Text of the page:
I was forced to have sex with an older 'uncle' aged just 12 in abusive paedo cult but I escaped after 27 years | The Sun

JEMIMA Farris, 50, was born into the abusive Children of God sect in America – where girls as young as 12 were expected to have sex with much older men.

Here, she reveals how she finally reclaimed her life.

Standing outside a tent in the dark, waiting to have my fortune told, I began to shake.

I knew that inside, the woman would look into her crystal ball and tell me the name of a man I’d have to have sex with, as apparently it was God’s will.

I was just 12 years old – and was trapped in an abusive cult.  

In 1972, while she was pregnant with me, my mother Deborah, now 73, fled her unhappy marriage and joined a newly formed Christian missionary group called the Children of God, convinced by their promise to change the world.

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It was the same cult celebrities Rose McGowan and Joaquin Phoenix were raised in.

Mum remarried and had my five younger siblings.

We moved constantly, sometimes to a dirty, cold garage, or to a shack on the beach with no walls.

Though we stayed together, it was drilled into us that family didn’t matter, and our love and loyalty was to be to the Children of God before each other.

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Our lives were controlled by the cult leader, self-proclaimed prophet David Berg, who was in his 50s, though we never saw him – he was in hiding and in photos his face was covered.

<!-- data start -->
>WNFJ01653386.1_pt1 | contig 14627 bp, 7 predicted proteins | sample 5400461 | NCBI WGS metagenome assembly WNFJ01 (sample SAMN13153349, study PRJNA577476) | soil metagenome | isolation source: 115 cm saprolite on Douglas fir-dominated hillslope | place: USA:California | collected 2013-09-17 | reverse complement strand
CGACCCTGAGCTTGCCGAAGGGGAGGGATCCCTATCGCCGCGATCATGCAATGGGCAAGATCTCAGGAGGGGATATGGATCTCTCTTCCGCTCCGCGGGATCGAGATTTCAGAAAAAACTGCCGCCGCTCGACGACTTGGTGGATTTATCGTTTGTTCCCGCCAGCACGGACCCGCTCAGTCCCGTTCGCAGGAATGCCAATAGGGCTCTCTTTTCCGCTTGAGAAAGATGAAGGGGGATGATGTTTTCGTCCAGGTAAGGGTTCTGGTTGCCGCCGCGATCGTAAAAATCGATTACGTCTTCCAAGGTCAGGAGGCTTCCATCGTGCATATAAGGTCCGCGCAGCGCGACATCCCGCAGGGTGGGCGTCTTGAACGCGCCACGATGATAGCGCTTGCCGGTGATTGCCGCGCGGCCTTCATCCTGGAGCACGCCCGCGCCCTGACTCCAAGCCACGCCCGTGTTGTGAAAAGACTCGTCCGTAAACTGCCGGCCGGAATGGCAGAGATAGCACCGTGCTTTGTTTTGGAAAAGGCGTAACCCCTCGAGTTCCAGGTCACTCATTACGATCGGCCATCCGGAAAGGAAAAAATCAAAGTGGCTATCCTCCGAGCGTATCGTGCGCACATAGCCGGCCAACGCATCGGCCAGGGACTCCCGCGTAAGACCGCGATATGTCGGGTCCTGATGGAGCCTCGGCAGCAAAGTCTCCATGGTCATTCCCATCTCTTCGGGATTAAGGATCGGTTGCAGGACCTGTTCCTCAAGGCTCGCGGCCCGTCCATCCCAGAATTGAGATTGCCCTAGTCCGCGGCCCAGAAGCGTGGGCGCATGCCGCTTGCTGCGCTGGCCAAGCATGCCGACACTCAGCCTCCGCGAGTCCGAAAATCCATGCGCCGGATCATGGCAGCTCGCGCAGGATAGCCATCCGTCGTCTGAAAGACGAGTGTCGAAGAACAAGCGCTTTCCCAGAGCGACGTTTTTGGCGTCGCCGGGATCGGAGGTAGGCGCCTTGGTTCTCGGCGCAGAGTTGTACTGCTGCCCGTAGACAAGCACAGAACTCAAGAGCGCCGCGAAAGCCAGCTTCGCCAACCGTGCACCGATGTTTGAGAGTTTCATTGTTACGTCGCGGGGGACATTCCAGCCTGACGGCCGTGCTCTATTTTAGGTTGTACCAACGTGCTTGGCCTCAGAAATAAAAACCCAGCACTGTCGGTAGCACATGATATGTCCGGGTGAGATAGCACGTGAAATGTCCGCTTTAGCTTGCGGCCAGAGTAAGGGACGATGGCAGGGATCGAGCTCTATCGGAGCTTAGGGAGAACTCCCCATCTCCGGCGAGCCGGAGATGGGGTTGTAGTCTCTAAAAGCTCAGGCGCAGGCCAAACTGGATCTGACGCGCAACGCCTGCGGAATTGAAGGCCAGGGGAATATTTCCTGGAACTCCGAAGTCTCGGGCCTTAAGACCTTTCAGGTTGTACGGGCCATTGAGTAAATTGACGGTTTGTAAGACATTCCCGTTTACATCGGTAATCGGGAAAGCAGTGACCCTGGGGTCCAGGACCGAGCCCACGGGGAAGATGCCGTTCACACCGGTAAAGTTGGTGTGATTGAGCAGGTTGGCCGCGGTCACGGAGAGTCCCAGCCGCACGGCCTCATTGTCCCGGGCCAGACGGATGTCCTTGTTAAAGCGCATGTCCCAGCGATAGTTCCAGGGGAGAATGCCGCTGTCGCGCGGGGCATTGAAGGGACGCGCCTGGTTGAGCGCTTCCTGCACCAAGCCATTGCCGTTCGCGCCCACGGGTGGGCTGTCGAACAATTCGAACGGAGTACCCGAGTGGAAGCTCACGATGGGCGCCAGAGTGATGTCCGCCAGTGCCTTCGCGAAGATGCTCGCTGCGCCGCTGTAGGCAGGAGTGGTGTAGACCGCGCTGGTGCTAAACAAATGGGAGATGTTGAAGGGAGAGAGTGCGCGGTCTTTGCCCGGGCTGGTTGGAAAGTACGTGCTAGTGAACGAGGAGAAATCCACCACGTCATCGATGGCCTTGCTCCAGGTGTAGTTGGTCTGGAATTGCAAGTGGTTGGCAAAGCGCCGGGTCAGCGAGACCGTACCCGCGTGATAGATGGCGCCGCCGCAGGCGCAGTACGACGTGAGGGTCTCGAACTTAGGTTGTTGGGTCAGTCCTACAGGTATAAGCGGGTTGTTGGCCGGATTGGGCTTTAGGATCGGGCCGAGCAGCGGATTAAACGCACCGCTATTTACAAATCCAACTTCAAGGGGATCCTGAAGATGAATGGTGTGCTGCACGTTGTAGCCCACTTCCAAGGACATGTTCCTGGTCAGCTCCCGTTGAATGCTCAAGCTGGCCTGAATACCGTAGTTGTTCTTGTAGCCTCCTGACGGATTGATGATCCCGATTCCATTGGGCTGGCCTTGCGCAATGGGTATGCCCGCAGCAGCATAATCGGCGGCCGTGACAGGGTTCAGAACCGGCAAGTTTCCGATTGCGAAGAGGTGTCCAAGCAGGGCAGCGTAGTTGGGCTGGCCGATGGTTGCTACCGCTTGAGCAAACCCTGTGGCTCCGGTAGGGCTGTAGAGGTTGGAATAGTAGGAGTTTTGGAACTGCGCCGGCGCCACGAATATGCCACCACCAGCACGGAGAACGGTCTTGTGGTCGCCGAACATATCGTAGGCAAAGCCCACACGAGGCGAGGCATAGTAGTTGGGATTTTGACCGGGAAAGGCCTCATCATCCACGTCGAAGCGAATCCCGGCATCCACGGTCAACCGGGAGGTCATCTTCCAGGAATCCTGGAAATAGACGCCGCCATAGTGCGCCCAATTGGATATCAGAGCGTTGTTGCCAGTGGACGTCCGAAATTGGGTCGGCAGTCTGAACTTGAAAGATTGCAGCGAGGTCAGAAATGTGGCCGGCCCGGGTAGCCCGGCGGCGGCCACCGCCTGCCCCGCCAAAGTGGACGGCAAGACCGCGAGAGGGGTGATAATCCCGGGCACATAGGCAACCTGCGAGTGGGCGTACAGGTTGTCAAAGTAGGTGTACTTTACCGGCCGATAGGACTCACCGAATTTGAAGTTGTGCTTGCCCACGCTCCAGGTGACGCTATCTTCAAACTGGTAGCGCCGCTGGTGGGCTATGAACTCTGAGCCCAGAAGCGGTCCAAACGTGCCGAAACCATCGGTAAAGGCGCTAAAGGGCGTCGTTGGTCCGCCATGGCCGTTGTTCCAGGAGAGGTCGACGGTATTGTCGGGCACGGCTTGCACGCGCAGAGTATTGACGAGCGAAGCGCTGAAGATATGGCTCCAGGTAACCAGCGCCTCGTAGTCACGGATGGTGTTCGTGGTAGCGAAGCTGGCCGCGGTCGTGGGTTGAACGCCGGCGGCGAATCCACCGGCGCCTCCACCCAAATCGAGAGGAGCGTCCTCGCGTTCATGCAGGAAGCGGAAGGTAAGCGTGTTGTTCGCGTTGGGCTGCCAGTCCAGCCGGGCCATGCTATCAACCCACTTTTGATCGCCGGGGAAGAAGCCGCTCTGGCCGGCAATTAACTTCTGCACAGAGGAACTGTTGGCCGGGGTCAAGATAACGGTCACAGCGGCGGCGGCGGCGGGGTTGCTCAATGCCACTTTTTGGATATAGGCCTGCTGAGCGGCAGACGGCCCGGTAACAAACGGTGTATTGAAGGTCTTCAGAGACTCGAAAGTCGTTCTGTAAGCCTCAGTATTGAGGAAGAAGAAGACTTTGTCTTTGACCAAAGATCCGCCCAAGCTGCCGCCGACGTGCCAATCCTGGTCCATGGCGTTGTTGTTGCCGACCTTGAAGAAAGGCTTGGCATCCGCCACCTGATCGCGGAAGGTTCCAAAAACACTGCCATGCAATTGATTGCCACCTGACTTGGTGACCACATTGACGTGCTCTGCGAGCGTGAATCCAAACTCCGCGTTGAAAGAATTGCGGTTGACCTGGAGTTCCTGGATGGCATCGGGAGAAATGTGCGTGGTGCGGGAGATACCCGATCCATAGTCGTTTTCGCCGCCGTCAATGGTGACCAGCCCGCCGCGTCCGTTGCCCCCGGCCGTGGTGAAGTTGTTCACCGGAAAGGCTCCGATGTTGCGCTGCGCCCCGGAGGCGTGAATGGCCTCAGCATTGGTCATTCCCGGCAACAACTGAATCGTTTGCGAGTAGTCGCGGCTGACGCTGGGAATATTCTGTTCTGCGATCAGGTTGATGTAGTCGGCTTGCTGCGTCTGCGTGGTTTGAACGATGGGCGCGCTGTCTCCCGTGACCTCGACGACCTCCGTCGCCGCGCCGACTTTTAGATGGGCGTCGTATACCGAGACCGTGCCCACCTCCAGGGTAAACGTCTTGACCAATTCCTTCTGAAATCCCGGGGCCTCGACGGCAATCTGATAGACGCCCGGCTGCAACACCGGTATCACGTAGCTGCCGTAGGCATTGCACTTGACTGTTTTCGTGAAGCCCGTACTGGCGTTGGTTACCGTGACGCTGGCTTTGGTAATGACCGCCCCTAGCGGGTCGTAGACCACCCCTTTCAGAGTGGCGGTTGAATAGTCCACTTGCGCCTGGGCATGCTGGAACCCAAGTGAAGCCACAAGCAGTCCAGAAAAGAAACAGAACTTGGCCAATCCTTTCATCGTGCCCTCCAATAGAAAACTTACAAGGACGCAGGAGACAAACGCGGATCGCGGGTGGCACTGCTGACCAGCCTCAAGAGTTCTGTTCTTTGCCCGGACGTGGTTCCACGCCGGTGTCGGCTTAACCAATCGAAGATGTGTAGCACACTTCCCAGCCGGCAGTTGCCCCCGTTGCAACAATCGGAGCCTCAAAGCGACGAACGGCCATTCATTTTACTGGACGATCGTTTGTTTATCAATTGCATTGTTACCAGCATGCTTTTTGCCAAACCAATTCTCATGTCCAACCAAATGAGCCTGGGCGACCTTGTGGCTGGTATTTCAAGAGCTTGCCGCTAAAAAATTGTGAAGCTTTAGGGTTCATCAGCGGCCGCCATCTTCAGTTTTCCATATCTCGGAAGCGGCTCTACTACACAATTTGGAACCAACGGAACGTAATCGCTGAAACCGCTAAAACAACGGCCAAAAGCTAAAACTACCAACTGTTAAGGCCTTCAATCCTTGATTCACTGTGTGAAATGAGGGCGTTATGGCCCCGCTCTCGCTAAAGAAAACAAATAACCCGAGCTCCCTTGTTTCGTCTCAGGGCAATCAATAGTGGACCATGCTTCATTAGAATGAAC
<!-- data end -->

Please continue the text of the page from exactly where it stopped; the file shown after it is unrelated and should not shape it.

Berg wrote and distributed books to thousands of cult members worldwide, telling us what to think and do. He declared that the outside world, and everyone in it, was evil. 

We were cut off completely. Television, films, books and music were all forbidden, and we only mixed with others in the cult.

Instead of attending mainstream school, we were trained by parents and the cult’s school for the “Great Tribulation” – the end of the world, which Berg claimed was just around the corner.

Berg was also obsessed with sex. According to his “Law of Love”, anyone in the cult could have sex with anyone else – including children.

In 1984, when I was about to turn 12, a leader suddenly told me I was being sent abroad to a camp with other teens from the cult. 

I wasn’t upset at being away from Mum for so long, as we had no bond due to the way the cult forced us to live, but flying to Mexico, I had no idea my life was about to become even worse.

Outside the US, cult followers lived in large compounds behind high walls, far from prying eyes. Teenagers shared rooms that were open to any adult who wanted to enter.

All I could do when an “uncle” came in during the night was desperately hope it would soon be over. It was terrifying, but I’d been taught that any doubt, however small, went against God.

Physical punishments were also rampant. Leaders would make us strip and stand in front of a crowd while they beat us with a huge cricket bat for something as minor as laughing.

During my teens, I constantly moved from one commune to the next, mainly across Asia, which made maintaining relationships impossible – I lived in 21 countries in 27 years.

When I was 15, a boy I liked wrote me a love note, but the leaders discovered it and he was put in solitary confinement for three months. For years I’d been terrified of getting pregnant, as contraception was banned and I’d seen girls as young as 14 become mothers.

But in 1996, aged 23 and living in a commune in Russia, I felt an overwhelming desire to have someone to love and who would truly love me back.